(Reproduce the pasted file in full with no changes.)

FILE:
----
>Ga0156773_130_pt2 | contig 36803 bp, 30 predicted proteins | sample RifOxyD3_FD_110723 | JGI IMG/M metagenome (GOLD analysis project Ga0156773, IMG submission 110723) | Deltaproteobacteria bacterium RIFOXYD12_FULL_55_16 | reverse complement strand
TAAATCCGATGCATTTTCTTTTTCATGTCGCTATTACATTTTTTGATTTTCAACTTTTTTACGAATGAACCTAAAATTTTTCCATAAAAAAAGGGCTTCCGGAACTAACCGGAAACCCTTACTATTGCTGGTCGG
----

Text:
>Ga0156773_130_pt2 | contig 36803 bp, 30 predicted proteins | sample RifOxyD3_FD_110723 | JGI IMG/M metagenome (GOLD analysis project Ga0156773, IMG submission 110723) | Deltaproteobacteria bacterium RIFOXYD12_FULL_55_16 | reverse complement strand
TAAATCCGATGCATTTTCTTTTTCATGTCGCTATTACATTTTTTGATTTTCAACTTTTTTACGAATGAACCTAAAATTTTTCCATAAAAAAAGGGCTTCCGGAACTAACCGGAAACCCTTACTATTGCTGGTCGG